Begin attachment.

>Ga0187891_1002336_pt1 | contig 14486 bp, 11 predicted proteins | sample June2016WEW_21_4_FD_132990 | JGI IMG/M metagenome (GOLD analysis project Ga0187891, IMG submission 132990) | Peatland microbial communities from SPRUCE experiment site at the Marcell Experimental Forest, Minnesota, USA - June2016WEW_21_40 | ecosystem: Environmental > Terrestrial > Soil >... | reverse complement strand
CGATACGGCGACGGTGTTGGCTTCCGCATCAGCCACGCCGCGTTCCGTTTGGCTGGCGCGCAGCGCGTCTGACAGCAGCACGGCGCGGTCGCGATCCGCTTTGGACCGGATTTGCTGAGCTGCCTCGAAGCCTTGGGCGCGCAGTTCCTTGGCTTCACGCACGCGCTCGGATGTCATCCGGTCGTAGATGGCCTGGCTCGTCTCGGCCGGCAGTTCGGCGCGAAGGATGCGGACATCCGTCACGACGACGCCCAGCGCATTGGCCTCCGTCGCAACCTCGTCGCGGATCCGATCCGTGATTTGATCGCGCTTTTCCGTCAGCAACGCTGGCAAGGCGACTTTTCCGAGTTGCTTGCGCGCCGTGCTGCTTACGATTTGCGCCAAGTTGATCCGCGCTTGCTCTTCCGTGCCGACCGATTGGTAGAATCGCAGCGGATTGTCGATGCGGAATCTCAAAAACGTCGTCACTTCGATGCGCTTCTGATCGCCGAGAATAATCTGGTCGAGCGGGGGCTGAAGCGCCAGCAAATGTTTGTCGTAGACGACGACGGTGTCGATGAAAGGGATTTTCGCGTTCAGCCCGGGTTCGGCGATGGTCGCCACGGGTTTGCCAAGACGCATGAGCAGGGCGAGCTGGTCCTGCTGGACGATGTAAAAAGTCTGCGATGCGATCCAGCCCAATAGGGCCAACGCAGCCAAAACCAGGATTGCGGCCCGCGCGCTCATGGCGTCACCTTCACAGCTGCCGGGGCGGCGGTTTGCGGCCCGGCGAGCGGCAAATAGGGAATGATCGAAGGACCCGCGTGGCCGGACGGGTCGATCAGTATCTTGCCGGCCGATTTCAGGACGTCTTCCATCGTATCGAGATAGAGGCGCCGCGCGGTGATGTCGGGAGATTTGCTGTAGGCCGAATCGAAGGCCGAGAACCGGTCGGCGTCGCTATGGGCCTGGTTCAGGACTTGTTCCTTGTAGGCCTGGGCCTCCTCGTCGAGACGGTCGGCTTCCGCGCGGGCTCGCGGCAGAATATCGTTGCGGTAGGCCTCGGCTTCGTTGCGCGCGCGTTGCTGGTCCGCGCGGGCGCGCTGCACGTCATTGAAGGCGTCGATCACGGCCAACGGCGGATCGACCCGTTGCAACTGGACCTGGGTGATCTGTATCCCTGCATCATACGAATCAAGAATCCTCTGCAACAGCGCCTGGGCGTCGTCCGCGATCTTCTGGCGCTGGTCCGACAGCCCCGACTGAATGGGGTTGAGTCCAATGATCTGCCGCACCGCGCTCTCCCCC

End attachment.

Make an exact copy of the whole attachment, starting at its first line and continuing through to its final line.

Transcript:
>Ga0187891_1002336_pt1 | contig 14486 bp, 11 predicted proteins | sample June2016WEW_21_4_FD_132990 | JGI IMG/M metagenome (GOLD analysis project Ga0187891, IMG submission 132990) | Peatland microbial communities from SPRUCE experiment site at the Marcell Experimental Forest, Minnesota, USA - June2016WEW_21_40 | ecosystem: Environmental > Terrestrial > Soil >... | reverse complement strand
CGATACGGCGACGGTGTTGGCTTCCGCATCAGCCACGCCGCGTTCCGTTTGGCTGGCGCGCAGCGCGTCTGACAGCAGCACGGCGCGGTCGCGATCCGCTTTGGACCGGATTTGCTGAGCTGCCTCGAAGCCTTGGGCGCGCAGTTCCTTGGCTTCACGCACGCGCTCGGATGTCATCCGGTCGTAGATGGCCTGGCTCGTCTCGGCCGGCAGTTCGGCGCGAAGGATGCGGACATCCGTCACGACGACGCCCAGCGCATTGGCCTCCGTCGCAACCTCGTCGCGGATCCGATCCGTGATTTGATCGCGCTTTTCCGTCAGCAACGCTGGCAAGGCGACTTTTCCGAGTTGCTTGCGCGCCGTGCTGCTTACGATTTGCGCCAAGTTGATCCGCGCTTGCTCTTCCGTGCCGACCGATTGGTAGAATCGCAGCGGATTGTCGATGCGGAATCTCAAAAACGTCGTCACTTCGATGCGCTTCTGATCGCCGAGAATAATCTGGTCGAGCGGGGGCTGAAGCGCCAGCAAATGTTTGTCGTAGACGACGACGGTGTCGATGAAAGGGATTTTCGCGTTCAGCCCGGGTTCGGCGATGGTCGCCACGGGTTTGCCAAGACGCATGAGCAGGGCGAGCTGGTCCTGCTGGACGATGTAAAAAGTCTGCGATGCGATCCAGCCCAATAGGGCCAACGCAGCCAAAACCAGGATTGCGGCCCGCGCGCTCATGGCGTCACCTTCACAGCTGCCGGGGCGGCGGTTTGCGGCCCGGCGAGCGGCAAATAGGGAATGATCGAAGGACCCGCGTGGCCGGACGGGTCGATCAGTATCTTGCCGGCCGATTTCAGGACGTCTTCCATCGTATCGAGATAGAGGCGCCGCGCGGTGATGTCGGGAGATTTGCTGTAGGCCGAATCGAAGGCCGAGAACCGGTCGGCGTCGCTATGGGCCTGGTTCAGGACTTGTTCCTTGTAGGCCTGGGCCTCCTCGTCGAGACGGTCGGCTTCCGCGCGGGCTCGCGGCAGAATATCGTTGCGGTAGGCCTCGGCTTCGTTGCGCGCGCGTTGCTGGTCCGCGCGGGCGCGCTGCACGTCATTGAAGGCGTCGATCACGGCCAACGGCGGATCGACCCGTTGCAACTGGACCTGGGTGATCTGTATCCCTGCATCATACGAATCAAGAATCCTCTGCAACAGCGCCTGGGCGTCGTCCGCGATCTTCTGGCGCTGGTCCGACAGCCCCGACTGAATGGGGTTGAGTCCAATGATCTGCCGCACCGCGCTCTCCCCC